In the News
Workers’ Fight to Defend the Right to Health Care and Education
U.S. Nurses Hold Day of Action to Demand Safe Conditions for All
On January 13, nurses, other health care workers and community organizers in the United States held a National Day of Action to demand the federal government meet the needs of health care workers, patients, and families for safe staffing, protective gear, testing, sick days and more. They emphasized that conditions for all concerned are worsening, as minimal protections are being eliminated while new cases and hospitalizations continue to soar. On January 10 the U.S. set a world record for the highest seven-day running average of 700,000 new cases a day, the number tripling in just two weeks.
Initiated by National Nurses United (NNU), actions of various types were held across the country. These included a national webinar with information and nurse testimony on COVID conditions and concerns, a national press conference, a candlelight vigil in Washington, DC and local vigils and Zooms. Nurses demanded that the private hospital industry join them in meeting safe staffing requirements and protective gear for workers and patients alike.
They also brought to the fore that President Biden has not met his campaign promise to protect health care workers and prioritize public health. The COVID crisis in the U.S. takes place in the context of a health care system that is almost completely private, racist, and inaccessible for many and that has long failed the large majority.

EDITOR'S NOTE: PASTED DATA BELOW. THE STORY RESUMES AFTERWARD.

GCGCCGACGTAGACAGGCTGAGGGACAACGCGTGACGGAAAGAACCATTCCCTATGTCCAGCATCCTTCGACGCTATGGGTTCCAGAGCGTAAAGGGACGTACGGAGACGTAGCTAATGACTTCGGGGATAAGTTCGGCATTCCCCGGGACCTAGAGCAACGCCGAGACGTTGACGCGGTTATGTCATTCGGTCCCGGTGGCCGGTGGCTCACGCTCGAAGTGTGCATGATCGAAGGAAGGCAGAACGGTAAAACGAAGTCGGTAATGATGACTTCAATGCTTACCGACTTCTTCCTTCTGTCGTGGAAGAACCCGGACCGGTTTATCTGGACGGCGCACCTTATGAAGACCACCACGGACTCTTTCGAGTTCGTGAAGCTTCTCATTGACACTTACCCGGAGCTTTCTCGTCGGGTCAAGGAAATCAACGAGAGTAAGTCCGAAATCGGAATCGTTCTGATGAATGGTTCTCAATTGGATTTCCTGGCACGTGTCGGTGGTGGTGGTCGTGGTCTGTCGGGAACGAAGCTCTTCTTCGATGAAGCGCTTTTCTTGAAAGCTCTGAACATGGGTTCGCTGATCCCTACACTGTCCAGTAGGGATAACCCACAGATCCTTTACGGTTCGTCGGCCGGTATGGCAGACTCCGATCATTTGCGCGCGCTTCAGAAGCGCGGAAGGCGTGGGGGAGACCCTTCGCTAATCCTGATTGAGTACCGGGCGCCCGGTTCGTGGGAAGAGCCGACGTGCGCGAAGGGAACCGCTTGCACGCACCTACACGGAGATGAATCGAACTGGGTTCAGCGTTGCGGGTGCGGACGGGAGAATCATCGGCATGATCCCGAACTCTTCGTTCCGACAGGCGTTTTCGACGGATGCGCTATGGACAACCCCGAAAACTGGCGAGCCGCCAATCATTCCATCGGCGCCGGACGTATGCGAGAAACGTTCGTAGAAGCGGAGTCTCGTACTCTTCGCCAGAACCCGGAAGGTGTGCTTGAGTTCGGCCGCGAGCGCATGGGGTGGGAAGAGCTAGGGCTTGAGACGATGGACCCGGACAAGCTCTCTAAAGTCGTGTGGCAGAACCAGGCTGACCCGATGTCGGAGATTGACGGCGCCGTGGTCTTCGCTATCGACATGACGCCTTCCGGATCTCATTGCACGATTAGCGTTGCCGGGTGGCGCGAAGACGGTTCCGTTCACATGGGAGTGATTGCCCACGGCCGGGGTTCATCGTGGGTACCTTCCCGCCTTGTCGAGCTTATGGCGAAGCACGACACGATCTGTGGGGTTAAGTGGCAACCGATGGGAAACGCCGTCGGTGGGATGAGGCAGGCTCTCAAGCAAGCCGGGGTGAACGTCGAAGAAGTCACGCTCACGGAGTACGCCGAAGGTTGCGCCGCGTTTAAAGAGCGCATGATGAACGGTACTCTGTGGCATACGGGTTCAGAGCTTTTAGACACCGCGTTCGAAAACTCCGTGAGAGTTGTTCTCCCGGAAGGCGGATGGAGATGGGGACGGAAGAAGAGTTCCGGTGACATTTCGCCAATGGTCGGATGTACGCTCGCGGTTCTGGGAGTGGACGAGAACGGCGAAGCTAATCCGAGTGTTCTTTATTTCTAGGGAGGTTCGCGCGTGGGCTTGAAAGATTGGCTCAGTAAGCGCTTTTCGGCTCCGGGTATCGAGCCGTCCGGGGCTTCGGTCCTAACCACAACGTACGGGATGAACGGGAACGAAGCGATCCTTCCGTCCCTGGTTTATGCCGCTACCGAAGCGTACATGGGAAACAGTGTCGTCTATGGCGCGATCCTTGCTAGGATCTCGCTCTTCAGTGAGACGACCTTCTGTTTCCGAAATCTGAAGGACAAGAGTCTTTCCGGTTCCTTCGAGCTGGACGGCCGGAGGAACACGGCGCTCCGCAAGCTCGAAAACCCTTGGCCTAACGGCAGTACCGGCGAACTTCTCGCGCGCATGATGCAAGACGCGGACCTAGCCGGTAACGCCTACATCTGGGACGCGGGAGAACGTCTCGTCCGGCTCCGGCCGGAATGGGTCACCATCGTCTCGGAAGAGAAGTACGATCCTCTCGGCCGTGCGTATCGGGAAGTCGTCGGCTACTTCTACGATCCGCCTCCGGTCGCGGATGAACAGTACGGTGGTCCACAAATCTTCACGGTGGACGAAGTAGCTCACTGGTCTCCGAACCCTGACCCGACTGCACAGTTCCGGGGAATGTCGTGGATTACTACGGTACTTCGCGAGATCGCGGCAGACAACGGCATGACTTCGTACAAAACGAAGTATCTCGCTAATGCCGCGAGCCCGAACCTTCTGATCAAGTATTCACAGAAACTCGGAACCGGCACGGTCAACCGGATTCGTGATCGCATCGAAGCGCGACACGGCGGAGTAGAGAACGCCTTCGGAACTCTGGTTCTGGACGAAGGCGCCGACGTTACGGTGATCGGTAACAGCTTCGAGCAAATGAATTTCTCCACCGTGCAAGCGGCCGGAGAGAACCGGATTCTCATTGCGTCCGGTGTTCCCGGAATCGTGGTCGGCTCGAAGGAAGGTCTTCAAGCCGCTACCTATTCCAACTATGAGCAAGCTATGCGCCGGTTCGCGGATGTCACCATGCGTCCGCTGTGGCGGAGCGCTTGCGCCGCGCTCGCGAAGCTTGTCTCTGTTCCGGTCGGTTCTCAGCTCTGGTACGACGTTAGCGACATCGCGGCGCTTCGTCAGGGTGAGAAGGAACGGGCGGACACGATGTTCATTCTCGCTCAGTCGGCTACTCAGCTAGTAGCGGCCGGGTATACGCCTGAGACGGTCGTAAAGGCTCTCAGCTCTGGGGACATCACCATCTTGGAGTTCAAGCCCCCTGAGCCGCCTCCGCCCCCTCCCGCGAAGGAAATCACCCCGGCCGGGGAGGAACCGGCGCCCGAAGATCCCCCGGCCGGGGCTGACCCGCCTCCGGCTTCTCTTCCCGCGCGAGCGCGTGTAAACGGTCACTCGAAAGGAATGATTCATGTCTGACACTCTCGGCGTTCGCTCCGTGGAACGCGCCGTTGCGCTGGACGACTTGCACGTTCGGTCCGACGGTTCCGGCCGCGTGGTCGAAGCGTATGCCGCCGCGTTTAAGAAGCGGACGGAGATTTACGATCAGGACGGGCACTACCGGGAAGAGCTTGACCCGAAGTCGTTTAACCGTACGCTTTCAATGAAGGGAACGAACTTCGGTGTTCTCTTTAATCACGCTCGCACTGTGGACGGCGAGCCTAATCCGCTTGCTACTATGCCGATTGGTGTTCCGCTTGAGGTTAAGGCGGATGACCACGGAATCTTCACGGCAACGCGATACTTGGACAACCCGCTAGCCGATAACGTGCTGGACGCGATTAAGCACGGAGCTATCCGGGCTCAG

NNU also emphasized that in recent weeks the Biden administration has ripped away critical minimum protections from health care workers and the public. The Centers for Disease Control (CDC) weakened COVID isolation guidelines, contributing to further spread of the disease. The nurses provided experience and facts to show that the guidelines for how long infected people are to isolate need to remain at at least 10 days. They said that 14 days is better, but the current five to seven days is not at all sufficient. Workers are being required to return to work while still sick.
In addition, the Occupational Safety and Health Administration (OSHA) has said it will withdraw the minimum temporary standard it set last June. This includes requiring protections for workers and patients alike. The temporary OSHA standard was won last June as a result of determined and repeated struggles by health care workers together with many others. It set a federal minimum in terms of requiring all hospitals, nursing homes and clinics to provide masks and other protective gear. Now, instead of OSHA providing a permanent federal standard for all the protections required for all health care workers, it is eliminating the minimum that it set previously.
Nurses spoke out at the actions, saying that being left unprotected by the government and by profit-driven private hospital employers — which have both failed to ensure safe staffing and provide critical health and safety protections — has created unsafe and inhumane conditions for health care workers and patients. At a time when more nurses are needed, many are being driven away from the profession.
By setting a federal standard, Biden could contribute to safer conditions and save lives but refuses to do so. The nurses are again circulating a petition demanding that Biden act immediately, including setting a federal OSHA standard. Nurses and the many joining them are persisting in organizing and relying on their own efforts to defend the rights of health care workers and the public.
(Workers’ Forum, posted February 17, 2022. Photos: National Nurses United.)